Special ops team member killed in Afghan rescue mission
WASHINGTON — A member of a U.S. special operations team was killed during a weekend rescue mission in Afghanistan that freed an American doctor abducted by the Taliban outside of Kabul five days ago.
President Obama praised the special forces on Sunday, saying the mission was characteristic of U.S. troops' “extraordinary courage, skill and patriotism.”
A spokesman for U.S. forces in Afghanistan said Dilip Joseph of Colorado Springs was rescued early Sunday in eastern Afghanistan. Joseph, a medical adviser for Colorado Springs-based Morning Star Development, was rescued after intelligence showed he was in imminent danger of injury or possible death, according to the military.
The special operator killed in the mission was not immediately identified.
“He gave his life for his fellow Americans, and he and his teammates remind us once more of the selfless service that allows our nation to stay strong, safe and free,” Obama said.
In a separate statement on Sunday, Defense Secretary Leon Panetta said, “In this fallen hero, and all of our special operators, Americans see the highest ideals of citizenship, sacrifice and service upheld.”
Morning Star, a relief group that helps rebuild communities in Afghanistan, said in a statement that Joseph was uninjured and probably would return home in a few days. The group said two of his co-workers were freed by their captors about 11 hours before the rescue, after hours of negotiations were conducted over three days.
Morning Star said the three workers were abducted by a group of armed men while returning from a visit to one of the organization's rural medical clinics in eastern Kabul province.
The group said the three workers were taken into mountains about 50 miles from the Pakistan border. The relief group said it would not reveal the identity of the two other men because they live and work in the region.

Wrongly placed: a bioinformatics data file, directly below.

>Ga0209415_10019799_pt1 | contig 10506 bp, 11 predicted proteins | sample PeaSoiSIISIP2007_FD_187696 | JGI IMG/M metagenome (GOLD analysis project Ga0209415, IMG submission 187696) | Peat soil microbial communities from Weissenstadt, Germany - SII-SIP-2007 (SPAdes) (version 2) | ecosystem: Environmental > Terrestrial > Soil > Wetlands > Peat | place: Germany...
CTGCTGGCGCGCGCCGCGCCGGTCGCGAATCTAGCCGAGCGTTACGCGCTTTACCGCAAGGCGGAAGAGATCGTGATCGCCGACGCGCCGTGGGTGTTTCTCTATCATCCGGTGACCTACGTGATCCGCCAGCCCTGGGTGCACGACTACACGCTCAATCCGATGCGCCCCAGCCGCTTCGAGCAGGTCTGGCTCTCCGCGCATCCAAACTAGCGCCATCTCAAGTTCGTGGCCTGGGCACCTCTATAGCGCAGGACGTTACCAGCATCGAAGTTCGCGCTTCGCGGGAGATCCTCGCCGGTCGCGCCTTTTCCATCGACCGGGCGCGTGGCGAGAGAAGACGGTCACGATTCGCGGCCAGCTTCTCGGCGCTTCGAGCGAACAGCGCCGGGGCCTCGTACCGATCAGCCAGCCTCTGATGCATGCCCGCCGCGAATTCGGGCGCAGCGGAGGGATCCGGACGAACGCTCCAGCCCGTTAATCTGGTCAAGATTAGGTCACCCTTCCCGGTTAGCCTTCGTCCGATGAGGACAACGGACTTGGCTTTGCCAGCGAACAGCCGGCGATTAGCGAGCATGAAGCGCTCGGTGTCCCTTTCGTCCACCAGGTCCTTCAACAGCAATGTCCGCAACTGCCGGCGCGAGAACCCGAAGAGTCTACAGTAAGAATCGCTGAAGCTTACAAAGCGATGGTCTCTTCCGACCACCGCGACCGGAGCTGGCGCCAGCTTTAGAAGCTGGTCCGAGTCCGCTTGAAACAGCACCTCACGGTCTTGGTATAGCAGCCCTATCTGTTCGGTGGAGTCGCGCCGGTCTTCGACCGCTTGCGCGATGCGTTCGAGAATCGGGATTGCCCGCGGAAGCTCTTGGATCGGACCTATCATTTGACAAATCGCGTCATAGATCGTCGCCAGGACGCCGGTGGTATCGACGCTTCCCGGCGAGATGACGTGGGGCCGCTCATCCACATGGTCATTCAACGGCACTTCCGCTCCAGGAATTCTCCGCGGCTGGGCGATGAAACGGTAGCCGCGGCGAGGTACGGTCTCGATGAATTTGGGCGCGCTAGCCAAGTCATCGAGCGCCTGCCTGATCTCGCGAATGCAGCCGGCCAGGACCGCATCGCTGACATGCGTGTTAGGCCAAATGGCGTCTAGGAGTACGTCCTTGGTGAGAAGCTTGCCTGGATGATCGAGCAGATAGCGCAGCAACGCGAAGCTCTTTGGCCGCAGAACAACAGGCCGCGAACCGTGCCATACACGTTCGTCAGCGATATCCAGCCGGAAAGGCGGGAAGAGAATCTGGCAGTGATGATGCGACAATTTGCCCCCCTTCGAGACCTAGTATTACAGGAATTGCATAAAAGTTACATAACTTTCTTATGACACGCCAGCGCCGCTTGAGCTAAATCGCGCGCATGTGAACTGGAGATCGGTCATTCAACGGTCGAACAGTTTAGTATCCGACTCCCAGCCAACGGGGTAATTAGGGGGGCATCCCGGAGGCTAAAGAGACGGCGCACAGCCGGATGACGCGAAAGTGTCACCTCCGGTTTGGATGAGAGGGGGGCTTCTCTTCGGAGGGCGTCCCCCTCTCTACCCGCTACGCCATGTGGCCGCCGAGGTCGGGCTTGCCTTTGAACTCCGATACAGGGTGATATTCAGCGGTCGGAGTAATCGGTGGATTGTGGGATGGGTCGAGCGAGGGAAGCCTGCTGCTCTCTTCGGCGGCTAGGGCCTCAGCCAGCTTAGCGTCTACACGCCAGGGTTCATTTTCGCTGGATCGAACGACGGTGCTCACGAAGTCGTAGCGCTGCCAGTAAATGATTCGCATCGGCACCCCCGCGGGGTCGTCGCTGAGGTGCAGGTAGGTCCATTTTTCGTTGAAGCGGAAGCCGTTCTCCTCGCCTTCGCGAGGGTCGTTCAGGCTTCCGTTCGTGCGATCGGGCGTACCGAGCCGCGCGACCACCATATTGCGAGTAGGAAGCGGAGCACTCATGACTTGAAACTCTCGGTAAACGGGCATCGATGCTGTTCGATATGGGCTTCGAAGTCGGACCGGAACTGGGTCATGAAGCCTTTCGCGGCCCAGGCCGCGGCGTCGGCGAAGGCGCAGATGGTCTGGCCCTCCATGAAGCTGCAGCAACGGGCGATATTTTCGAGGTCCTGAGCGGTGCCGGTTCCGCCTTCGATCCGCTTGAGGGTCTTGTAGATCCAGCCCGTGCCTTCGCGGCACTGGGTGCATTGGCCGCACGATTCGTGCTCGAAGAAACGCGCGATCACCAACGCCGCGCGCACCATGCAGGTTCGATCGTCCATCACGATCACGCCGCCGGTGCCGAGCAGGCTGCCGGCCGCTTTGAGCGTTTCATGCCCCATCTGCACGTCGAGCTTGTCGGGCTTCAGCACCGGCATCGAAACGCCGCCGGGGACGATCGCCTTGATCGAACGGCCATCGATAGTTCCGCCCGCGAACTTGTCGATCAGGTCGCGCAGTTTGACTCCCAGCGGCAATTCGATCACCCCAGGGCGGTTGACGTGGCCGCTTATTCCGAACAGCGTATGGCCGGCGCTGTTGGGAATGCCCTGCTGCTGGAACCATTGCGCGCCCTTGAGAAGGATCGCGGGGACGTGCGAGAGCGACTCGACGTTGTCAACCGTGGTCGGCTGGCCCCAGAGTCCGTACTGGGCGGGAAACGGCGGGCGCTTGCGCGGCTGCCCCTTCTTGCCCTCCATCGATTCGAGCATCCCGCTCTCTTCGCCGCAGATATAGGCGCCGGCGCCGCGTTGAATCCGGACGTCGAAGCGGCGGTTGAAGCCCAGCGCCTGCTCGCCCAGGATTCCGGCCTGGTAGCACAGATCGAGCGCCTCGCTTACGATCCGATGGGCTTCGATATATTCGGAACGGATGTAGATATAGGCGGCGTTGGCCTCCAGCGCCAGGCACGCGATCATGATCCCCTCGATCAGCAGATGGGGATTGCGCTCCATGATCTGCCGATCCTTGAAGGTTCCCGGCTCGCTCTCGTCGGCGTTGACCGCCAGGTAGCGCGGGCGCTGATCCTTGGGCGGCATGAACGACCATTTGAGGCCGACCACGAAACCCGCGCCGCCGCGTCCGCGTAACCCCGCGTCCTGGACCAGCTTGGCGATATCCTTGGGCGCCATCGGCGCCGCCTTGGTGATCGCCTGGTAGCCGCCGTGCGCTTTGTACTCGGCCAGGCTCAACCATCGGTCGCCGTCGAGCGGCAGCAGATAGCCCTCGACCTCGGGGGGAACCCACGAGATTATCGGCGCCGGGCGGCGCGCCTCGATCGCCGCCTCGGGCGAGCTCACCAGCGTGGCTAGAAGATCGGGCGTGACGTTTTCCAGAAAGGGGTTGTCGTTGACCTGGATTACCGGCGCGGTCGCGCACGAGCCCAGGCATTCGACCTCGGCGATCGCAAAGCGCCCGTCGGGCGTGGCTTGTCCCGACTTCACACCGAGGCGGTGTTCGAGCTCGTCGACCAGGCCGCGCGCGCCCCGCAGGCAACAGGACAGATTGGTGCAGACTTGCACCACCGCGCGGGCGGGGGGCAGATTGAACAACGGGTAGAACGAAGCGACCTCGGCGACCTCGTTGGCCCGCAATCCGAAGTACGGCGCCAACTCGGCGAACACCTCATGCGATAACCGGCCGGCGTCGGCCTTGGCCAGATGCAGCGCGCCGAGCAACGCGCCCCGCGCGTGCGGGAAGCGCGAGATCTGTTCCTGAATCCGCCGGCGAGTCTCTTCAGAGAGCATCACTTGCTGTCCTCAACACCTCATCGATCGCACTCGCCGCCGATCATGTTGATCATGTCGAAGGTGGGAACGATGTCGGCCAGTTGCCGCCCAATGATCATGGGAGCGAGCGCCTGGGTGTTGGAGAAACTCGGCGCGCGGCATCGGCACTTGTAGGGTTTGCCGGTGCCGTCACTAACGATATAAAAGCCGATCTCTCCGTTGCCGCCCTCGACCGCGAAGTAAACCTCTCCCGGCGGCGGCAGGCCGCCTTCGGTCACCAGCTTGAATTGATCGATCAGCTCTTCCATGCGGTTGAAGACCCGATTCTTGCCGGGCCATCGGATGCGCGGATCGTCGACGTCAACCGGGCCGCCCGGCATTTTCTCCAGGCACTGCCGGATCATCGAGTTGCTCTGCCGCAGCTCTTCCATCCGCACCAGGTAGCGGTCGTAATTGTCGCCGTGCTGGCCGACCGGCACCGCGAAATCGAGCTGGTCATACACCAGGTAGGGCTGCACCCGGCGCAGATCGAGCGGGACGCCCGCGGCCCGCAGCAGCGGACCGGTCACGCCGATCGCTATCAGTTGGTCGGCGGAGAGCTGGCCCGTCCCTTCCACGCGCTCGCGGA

The group said it did not pay ransom to obtain their release.
The kidnappers had demanded $100,000 for the captives' safe return, said Sayed Jan, health director of the Sorobi District. Afghan police managed to capture the insurgents' commander, Shah Gul, who told them the captives' location, according to Jan.
Morning Star praised those who helped get the workers back unharmed, singling out “courageous members of the U.S. military who successfully rescued Mr. Joseph as they risked their own lives doing so.”
The group also offered thanks to local Afghan elders and local leaders “who made visits and appeals to the captors advocating for the release of the hostages.”
Saturday night, military forces rescued Joseph in a mission ordered by Gen. John Allen, commander of U.S. forces in Afghanistan. Afghan officials said the operation took place in Laghman province.
“Today's mission exemplifies our unwavering commitment to defeating the Taliban,” Allen said in a statement. “I'm proud of the American and Afghan forces that planned, rehearsed and successfully conducted this operation. Thanks to them, Dr. Joseph will soon be rejoining his family and loved ones.”
Joseph has worked with Morning Star for three years. He serves as its medical adviser, and travels frequently to Afghanistan, the agency said.
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